Hi everyone! January may be as dreary as ever, but I hope you are still doing all right. I have been on the lookout for this book for a while and finally managed to find a copy in Barnes and Noble’s. It seems like a lot of the books I want aren’t available in mainstream book stores. I have to turn to Amazon and I’d really rather not contribute to Amazon any more. I don’t about the rest of you, but I am looking into buying books from alternative places. If you have any online book retailers that deliver relatively quickly, I (and I’m sure others) would love to know. I did preorder Hellbent, the sequel to Ninth House, and will review that one in the near future. Now, let’s discuss Birds of Paradise.

Content Warning: Violence, Gore, Some depictions of racism, Some graphic descriptions of death, Loss/Grief

Adam, the first man, has been wandering the Earth for centuries up on centuries. He is tired and just biding him time with random jobs, among other distractions. He has seemingly found peace until another former resident of Eden, Rook, sends him on an investigation to find his brother, Magpie. When Adam finds Magpie, he also finds out that remnants of Eden are turning up all over the world and Magpie asks for help recreating the Garden. Thrilled at the thought of rebuilding his beloved home, Adam is thrilled at the opportunity. As he journeys across America and the British Isles, he, with the help of other animals, must work quickly to gather the last pieces of Eden before they fall into the wrong hands.

I honestly couldn’t think of what this book reminded me of until I found a blurb comparing it to American Gods, and that is when I realized why I enjoyed this book so much. Birds of Paradise has a surreal, dreamlike plot with plenty of poignant moments. Oliver K. Langmead introduces interesting philosophical quandaries throughout Adam’s journey. If you are a little concerned about whether this book is religious or not, it is not necessarily religious nor does it preach any particular message. Langmead focuses on an important, but often forgotten, figures in Biblical lore in a way that draws you and doesn’t let you go. I loved how wild this book was, while still having a well – structured narrative. This is a book made me wish I had some book club I could talk about this to. What I’m really trying to say is: absolutely give this book a read. It is unique, thoughtful, and profound in all the best ways.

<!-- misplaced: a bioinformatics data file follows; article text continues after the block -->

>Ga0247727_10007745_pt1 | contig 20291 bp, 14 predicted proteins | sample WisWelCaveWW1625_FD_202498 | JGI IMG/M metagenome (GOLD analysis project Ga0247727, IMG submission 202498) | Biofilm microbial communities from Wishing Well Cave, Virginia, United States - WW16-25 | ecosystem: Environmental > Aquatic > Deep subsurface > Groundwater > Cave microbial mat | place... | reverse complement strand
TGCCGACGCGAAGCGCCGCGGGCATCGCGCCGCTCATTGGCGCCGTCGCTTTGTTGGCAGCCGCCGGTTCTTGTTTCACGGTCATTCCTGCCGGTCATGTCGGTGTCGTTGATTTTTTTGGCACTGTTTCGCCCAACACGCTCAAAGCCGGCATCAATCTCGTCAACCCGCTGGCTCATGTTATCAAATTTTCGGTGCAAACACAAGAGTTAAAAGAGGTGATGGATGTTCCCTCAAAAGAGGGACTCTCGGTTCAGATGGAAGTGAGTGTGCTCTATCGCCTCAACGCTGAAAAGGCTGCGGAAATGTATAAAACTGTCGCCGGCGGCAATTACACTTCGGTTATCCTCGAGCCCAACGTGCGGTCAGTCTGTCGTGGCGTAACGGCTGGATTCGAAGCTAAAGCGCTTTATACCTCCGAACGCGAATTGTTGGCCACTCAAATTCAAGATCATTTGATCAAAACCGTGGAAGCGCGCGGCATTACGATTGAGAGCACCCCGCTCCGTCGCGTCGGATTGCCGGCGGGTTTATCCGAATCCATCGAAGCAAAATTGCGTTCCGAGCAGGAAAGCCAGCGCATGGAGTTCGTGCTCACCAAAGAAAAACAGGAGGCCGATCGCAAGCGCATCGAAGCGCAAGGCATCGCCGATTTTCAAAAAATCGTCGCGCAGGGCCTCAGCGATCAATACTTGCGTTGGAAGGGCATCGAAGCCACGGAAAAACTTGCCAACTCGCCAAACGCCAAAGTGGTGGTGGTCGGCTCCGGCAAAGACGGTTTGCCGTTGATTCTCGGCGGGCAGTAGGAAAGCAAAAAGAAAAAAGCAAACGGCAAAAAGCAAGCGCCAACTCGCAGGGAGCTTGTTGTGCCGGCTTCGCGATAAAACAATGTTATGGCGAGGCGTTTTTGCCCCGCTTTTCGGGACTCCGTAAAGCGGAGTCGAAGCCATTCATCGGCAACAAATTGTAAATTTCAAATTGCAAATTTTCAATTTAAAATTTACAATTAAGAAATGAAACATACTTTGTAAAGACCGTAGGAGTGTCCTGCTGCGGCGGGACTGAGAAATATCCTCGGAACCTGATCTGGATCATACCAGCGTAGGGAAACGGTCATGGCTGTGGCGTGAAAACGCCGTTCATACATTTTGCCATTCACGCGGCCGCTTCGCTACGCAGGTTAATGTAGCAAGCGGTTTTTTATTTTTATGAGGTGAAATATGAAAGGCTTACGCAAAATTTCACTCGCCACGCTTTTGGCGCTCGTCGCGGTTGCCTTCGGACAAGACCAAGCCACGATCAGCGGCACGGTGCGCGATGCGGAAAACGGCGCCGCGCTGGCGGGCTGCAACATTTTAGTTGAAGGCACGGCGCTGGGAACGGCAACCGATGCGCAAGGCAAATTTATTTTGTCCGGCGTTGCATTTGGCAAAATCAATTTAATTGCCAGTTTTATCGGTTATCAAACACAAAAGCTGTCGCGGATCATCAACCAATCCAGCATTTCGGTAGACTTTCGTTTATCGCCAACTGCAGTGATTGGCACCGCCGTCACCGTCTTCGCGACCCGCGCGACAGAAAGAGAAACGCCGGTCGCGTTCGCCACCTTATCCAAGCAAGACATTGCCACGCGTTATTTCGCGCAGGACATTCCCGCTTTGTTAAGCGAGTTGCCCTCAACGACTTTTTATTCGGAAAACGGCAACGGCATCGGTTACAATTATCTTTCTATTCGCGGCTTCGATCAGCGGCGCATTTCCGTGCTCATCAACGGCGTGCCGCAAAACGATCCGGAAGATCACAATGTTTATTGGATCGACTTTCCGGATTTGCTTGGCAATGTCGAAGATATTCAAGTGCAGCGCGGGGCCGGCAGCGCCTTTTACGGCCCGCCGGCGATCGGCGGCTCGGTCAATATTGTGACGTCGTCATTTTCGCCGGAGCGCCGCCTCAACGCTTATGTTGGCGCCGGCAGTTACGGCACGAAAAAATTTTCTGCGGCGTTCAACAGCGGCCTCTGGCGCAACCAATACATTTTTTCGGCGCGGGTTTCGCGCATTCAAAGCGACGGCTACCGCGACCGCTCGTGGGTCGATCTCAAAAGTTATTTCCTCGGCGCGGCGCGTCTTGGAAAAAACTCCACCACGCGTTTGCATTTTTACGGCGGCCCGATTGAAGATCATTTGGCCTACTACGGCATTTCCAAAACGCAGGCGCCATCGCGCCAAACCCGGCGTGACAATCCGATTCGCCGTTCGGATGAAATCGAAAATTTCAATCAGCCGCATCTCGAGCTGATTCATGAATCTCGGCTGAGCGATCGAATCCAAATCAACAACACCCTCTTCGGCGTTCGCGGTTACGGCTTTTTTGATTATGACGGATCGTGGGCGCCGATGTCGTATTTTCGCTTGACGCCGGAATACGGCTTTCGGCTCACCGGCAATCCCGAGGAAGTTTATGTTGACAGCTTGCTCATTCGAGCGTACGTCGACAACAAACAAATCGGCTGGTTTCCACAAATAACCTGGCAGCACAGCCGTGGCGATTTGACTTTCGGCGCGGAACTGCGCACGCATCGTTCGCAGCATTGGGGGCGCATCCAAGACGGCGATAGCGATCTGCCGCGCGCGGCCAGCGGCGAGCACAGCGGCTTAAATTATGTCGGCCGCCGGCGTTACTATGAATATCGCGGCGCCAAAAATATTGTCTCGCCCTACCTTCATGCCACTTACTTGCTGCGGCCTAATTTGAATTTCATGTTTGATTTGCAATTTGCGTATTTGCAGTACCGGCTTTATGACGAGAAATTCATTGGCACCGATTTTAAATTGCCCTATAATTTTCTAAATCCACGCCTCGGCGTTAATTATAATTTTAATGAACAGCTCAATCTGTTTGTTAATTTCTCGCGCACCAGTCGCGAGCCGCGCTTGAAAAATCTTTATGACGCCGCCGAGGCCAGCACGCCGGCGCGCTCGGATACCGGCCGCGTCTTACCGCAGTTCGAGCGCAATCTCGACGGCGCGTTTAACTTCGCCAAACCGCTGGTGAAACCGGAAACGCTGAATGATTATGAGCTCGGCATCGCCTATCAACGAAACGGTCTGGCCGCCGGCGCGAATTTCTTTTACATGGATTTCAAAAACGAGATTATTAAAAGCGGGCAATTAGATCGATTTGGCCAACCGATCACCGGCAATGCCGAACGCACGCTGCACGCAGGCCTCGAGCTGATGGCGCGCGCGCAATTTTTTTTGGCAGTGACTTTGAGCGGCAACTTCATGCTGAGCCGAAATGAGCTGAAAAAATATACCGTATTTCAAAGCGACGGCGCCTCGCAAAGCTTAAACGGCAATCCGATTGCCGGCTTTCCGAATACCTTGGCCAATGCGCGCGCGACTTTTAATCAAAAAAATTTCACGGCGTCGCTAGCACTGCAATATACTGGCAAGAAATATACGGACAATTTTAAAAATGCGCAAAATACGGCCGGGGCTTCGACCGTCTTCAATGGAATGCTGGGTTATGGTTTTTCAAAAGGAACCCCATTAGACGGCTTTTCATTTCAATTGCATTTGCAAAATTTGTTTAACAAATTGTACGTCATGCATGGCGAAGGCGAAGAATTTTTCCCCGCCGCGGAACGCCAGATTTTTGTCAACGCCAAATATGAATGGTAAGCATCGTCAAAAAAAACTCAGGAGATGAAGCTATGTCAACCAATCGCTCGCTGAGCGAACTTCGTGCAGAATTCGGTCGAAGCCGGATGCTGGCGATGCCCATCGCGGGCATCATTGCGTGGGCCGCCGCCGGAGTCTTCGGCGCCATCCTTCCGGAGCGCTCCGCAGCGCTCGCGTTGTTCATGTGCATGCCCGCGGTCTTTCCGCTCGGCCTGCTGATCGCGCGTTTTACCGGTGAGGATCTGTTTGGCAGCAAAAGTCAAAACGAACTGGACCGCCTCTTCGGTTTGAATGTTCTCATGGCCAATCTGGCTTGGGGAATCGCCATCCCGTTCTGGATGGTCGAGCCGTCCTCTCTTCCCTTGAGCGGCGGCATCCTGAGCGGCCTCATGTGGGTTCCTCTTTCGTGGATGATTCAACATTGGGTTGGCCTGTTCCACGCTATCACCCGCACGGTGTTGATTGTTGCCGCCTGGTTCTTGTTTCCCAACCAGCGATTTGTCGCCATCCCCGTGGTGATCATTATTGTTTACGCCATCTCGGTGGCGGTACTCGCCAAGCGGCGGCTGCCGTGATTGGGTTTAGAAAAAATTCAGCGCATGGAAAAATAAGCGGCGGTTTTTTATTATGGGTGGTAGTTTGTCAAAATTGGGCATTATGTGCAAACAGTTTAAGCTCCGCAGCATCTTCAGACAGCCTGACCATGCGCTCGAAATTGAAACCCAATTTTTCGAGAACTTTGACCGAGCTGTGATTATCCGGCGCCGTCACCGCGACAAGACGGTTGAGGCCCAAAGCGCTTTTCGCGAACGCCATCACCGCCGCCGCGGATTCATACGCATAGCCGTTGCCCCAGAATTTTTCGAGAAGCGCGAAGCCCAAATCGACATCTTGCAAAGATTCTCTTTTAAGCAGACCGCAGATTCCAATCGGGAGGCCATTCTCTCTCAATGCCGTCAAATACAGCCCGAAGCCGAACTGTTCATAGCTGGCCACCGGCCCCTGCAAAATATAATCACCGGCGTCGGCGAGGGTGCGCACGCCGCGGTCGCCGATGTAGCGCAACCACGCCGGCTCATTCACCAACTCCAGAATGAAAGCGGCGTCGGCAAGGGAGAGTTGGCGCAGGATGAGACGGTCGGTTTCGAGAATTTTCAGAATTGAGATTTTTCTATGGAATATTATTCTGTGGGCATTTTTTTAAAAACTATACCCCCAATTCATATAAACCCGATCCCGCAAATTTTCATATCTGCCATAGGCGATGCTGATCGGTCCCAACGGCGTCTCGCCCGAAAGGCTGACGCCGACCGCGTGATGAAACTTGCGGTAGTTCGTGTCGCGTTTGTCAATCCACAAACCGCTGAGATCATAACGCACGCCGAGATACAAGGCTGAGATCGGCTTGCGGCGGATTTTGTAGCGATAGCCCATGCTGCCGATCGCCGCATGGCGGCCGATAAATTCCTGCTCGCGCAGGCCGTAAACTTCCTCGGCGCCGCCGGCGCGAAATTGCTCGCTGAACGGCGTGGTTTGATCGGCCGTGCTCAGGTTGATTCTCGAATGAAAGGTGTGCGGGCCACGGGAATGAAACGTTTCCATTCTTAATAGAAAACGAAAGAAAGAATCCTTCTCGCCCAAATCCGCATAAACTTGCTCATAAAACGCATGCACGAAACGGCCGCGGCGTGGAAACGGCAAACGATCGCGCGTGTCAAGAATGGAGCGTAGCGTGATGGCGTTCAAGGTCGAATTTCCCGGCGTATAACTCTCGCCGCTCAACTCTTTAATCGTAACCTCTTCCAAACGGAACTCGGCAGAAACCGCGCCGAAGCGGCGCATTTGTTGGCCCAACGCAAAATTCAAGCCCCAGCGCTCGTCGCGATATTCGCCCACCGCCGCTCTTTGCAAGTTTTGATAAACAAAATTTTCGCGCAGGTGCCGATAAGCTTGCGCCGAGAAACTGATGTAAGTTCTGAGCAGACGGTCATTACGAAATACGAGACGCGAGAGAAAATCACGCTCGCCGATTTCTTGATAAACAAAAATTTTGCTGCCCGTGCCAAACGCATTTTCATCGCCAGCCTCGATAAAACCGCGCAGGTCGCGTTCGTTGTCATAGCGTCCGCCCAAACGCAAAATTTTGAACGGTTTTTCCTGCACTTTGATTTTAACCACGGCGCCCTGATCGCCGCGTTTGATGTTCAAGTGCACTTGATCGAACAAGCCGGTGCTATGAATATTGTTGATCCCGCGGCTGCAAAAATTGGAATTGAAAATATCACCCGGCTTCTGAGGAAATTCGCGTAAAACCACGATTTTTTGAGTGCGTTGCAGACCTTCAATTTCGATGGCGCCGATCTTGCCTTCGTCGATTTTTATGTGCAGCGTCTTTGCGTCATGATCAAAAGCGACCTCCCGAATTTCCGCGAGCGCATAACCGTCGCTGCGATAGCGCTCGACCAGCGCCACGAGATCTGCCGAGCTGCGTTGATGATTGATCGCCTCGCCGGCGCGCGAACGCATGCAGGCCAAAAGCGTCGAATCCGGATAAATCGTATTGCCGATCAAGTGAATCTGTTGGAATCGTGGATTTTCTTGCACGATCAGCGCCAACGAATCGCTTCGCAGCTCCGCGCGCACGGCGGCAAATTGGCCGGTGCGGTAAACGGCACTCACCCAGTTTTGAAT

Leave a Reply

Fill in your details below or click an icon to log in:

WordPress.com Logo

You are commenting using your WordPress.com account. Log Out /  Change )

Facebook photo

You are commenting using your Facebook account. Log Out /  Change )

Connecting to %s

This site uses Akismet to reduce spam. Learn how your comment data is processed.